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27 Misconceptions That Can Cost You When Planning For Your Senior Years: Part 1

Senior Couple Using LaptopPlanning for your senior years is a complicated and emotionally tough task. It is often made all the tougher by the myriad misconceptions that exist about your options. There is a lot of misinformation about all aspects of senior planning, from nursing home decisions to appropriate legal documents and structure.

In this four part series, we will discuss 27 of the most costly misconceptions about planning for your senior years. We hope this discussion will help set you on the right track and make your planning decisions easier. Planning ahead is always the wisest course. This way you are fully prepared for whatever events come your way and can rest easily with the knowledge that whatever happens, you have a plan.

The Misconceptions

Misconception #1: Most seniors move into nursing homes as a result of minor physical ailments that make it hard for them get around. Wrong! The largest percentage of admissions to nursing homes is because of serious health, behavior, and safety issues, such as those caused by Alzheimer’s and heart disease.

Misconception #2: Nursing home costs in Pennsylvania average $1,500 to $2,500 per month per person. Hardly. Current nursing home charges for one resident typically run approximately $9,000 to $10,000 per month, or more than $100,000 per year, which does not include prescription drugs—and those costs continue to rise.

Misconception #3: Children can care for a parent with Alzheimer’s disease at home without the need for nursing home care. Not true! Many patients with Alzheimer’s disease end up in nursing homes because children are simply unable to provide the level of care their parent needs. In most cases, the children want to care for their parents. But, as a practical matter, they simply can’t. Moving a parent into a nursing home is an intensely personal issue and should not be labeled as a right or wrong decision. In many cases, it’s the only realistic option. The rare exception is when the family has enough money to pay for skilled nursing care at home.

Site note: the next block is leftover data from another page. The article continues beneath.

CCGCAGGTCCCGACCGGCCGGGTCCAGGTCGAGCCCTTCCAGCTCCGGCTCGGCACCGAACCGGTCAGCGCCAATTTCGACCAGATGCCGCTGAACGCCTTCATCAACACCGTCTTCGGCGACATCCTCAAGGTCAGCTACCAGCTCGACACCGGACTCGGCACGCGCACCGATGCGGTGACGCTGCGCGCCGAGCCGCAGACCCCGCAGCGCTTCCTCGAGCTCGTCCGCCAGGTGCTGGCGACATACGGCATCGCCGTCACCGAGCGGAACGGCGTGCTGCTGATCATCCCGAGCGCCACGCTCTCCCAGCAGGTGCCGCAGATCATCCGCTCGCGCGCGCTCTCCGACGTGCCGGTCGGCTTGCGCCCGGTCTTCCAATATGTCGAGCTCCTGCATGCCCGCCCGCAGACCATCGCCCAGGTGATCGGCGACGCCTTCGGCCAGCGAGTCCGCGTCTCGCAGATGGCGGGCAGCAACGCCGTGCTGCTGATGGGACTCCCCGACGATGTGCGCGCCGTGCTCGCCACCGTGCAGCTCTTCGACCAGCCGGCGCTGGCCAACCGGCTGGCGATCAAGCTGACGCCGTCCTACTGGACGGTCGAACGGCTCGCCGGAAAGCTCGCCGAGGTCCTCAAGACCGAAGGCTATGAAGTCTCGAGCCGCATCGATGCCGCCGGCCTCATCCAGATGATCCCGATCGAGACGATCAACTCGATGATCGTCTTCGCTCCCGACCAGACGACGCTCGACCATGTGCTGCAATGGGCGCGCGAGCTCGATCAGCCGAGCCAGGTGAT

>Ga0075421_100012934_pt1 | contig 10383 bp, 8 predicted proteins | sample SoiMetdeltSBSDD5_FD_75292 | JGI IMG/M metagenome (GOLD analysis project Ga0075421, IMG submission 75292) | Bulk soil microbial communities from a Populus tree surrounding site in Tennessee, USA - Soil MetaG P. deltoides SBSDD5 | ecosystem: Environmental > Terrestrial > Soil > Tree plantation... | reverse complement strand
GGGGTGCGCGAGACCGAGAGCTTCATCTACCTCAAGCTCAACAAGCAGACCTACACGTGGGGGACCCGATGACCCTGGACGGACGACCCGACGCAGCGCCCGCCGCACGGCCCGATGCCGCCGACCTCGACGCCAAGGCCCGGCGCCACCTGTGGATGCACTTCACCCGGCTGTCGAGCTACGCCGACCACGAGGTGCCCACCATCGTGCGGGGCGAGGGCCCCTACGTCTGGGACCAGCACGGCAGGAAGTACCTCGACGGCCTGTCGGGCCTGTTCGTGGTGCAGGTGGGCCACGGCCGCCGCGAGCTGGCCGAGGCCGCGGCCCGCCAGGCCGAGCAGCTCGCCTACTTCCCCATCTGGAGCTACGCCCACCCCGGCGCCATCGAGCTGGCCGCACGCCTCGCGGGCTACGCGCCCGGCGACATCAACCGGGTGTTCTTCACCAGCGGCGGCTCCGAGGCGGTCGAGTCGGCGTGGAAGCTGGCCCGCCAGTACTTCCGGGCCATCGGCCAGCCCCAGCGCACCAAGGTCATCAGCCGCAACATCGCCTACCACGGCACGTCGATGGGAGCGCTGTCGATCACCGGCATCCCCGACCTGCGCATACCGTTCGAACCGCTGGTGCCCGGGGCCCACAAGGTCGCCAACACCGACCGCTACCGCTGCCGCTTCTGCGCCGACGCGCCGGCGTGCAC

Misconception #4: Standard legal forms are all you need for a good estate plan. Not true. A competent estate plan begins with clearly defined goals, supported by well-drafted legal documents, and the repositioning of assets, as needed, to protect your estate from taxes, probate costs, and catastrophic nursing home costs.

Misconception #5: Your child will never move you into a nursing home. Wrong. Most children consider all options before moving a parent into a nursing home. But, sadly, children usually find they have no other alternative. As a result, parents who never expected to live in a nursing home soon discover that a nursing home is the only place with the staff and equipment to provide the care they need.

Misconception #6: As payment for nursing home care, the government will take your family home. Not true, if you plan ahead. Many people fear that the government will take their home in exchange for nursing home care, but you can avoid this with proper planning. You’ll be glad to know there are some ways you can protect your home so it cannot be taken.

If you have concerns about dealing with any of these misconceptions or other senior planning thoughts, please contact us. Part two of our series on costly senior planning misconceptions.